Peter Aaron hasn’t climbed onto a Chicago stage in more than twenty years, since his last Chrome Cranks tour, in 1998. The notorious garage-punk outfit he fronted as head howler had built its reputation on sweat-drenched, raucous gigs. And Chicago dates were no exception.
“Chicago was definitely one of the best towns for us by far,” says Aaron, today. “We’d do back-to-back nights at The Empty Bottle and they were usually packed.” He’s quick to recount a particular performance with Aussie indie rockers Kim Salmon & The Surrealists as a highlight. He also recalls a meeting with Chicago outsider artist Wesley Willis that resulted in Willis drafting a tune titled after the Cranks.
This month, Aaron returns to the Bottle, with a crack crew of hardened players calling themselves Harambe’s Heroes. “It’s exciting to get back there,” he says.
His band-—affectionately named for the gorilla taken down by Cincinnati Zoo security when a young boy made his way into Harambe’s enclosure-—was originally created as a one-off supergroup, enlisted to crank out a set’s worth of tunes covering obscure nuggets by late seventies and early eighties punk and new wave outfits who had made their home in Cincinnati.
Unearthed by Aaron from a personal collection of forgotten cassette tapes and dusty demos, the tunes that make up Harambe’s Heroes’ set list were also destined for a retrospective compilation he produced as a joint release between Chicago’s HoZac Records and Cincinnati’s Shake It! Records, titled “We Were Living In Cincinnati: Punk and Underground Sounds from Ohio’s Queen City (1975-1982).”
The new band’s lineup includes no less than Aaron’s fellow Crank and guitarist for heinous punk act GG Allin & The Murder Junkies; William G. Weber; Chris Donnelly of Sluggo and Gang Green; bassist Tim Moore of Hellbillys; and drummer Andrew Jody of soul provocateurs Barrence Whitfield & The Savages.
Their first gig was an unadulterated blast. Harambe’s Heroes performed in the Queen City during a weekend celebrating both the compilation’s impending release and the anniversary of a venue that Aaron booked local and touring bands at back in the day, among them, a fresh-faced Nirvana.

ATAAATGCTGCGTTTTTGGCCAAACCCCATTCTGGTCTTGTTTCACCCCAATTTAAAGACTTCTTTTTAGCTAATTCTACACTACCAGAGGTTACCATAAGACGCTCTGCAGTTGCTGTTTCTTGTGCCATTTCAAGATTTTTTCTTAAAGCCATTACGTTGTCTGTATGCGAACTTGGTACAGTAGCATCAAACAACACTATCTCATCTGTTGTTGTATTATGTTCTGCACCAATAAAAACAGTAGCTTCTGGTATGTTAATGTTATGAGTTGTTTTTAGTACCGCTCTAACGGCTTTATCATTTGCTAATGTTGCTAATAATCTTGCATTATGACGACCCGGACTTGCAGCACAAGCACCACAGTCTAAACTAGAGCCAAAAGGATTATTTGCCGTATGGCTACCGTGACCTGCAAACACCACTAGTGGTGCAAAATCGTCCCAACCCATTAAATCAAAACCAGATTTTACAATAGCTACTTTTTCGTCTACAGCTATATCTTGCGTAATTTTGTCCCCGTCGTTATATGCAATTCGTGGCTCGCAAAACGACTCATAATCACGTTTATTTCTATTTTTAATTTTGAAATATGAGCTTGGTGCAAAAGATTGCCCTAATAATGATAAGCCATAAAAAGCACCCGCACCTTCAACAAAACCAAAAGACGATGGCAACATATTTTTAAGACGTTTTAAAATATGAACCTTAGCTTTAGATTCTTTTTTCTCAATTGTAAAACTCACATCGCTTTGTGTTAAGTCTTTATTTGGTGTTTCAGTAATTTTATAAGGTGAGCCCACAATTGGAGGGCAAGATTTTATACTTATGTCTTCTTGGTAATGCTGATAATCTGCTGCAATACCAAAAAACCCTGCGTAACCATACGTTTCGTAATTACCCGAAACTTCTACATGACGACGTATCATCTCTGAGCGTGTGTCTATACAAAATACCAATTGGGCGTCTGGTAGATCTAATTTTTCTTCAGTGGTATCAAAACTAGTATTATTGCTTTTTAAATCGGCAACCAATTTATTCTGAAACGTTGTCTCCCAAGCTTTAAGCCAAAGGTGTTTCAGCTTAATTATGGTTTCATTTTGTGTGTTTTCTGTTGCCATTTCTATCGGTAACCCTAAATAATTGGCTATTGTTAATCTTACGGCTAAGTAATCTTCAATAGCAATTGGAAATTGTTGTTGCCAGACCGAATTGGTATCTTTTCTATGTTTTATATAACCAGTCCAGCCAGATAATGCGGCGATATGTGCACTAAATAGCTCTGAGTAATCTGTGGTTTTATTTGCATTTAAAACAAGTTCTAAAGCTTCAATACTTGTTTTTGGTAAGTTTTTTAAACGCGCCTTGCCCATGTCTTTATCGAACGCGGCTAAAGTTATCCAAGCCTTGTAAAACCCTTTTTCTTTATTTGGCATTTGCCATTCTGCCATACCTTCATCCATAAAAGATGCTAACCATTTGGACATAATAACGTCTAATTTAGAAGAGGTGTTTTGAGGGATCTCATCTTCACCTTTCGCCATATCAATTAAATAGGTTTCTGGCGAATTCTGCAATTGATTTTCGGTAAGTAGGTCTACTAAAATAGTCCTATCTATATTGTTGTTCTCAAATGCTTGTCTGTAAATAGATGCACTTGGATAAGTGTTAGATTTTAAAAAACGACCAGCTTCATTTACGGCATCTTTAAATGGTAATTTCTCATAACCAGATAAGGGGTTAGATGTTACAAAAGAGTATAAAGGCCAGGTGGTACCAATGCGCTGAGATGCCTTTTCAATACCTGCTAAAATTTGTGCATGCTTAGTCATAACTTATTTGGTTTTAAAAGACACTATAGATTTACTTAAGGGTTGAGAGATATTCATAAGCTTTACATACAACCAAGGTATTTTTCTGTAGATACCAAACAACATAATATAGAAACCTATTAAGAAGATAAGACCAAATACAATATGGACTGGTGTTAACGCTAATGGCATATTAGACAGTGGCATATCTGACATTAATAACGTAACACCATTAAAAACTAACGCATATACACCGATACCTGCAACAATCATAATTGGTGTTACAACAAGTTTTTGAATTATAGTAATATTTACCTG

Harambe’s Heroes capture well the chagrin and dismay found throughout the compilation’s vintage vibrations hopelessly put to tape, way back when, by Midwest dropouts and fringe performers alike.
What’s more, their Empty Bottle debut will find them joined by HoZac Records honcho Todd Novac as a special guest DJ. It’ll also feature a set by legendary avant-guru David Lewis (11,000 Switches and Qi-ZZ, Lewis’ bands featured on the new comp, are heavily regarded as pioneers of the punk-no wave sound that took off around the Ohio River valley).
So why the connection with Cincinnati and Chicago?
According to Aaron, Cincinnati musicians have frequently found inspiration in the Windy City. “Chicago was close enough for Cincinnati musicians to travel to see shows by many of the important early touring bands who didn’t come through Cincinnati,” he says, pointing to shows by The Clash at the Aragon Ballroom in 1979, and Public Image Ltd in 1980 at the Riviera Theatre—both of which left a big impression on many of the musicians found on “We Were Living In Cincinnati.”
He has personal ties to Chicago as well. The Chrome Cranks’ debut on wax came in the form of a 1991 compilation of Cincinnati bands, issued by Chicago label Atavistic. A few years later, the same label released “Oily Cranks,” an album of unheard, early material. More recently, in 2015, HoZac reissued the Chrome Cranks’ 1994 full-length debut.
As for the chances of Harambe’s Heroes being called up for more glorious gigs, the odds are favorable. “We’re all open to the idea of doing some East Coast shows at some point,” Aaron says, “and we’ve had some offers from other cities since (that) first Cincinnati gig, but there’s no grand, pressure-packed plan at this point. The idea’s just to keep it fun and go with the flow, so that’s what we’ve been doing,” he insists. “And fun it is.”
February 27, 8:30pm, The Empty Bottle, 1035 North Western; $10. 21+
Bill Furbee is a freelance journalist whose work has appeared in Cincinnati CityBeat, Detroit Metro Times, Ghettoblaster, Strength, American Libraries magazine and other publications. He’s also a frequent contributor to Ripley’s Believe It or Not! and a board member of the Cincinnati Music Heritage Foundation, and enjoys repairing pinball machines in his time off.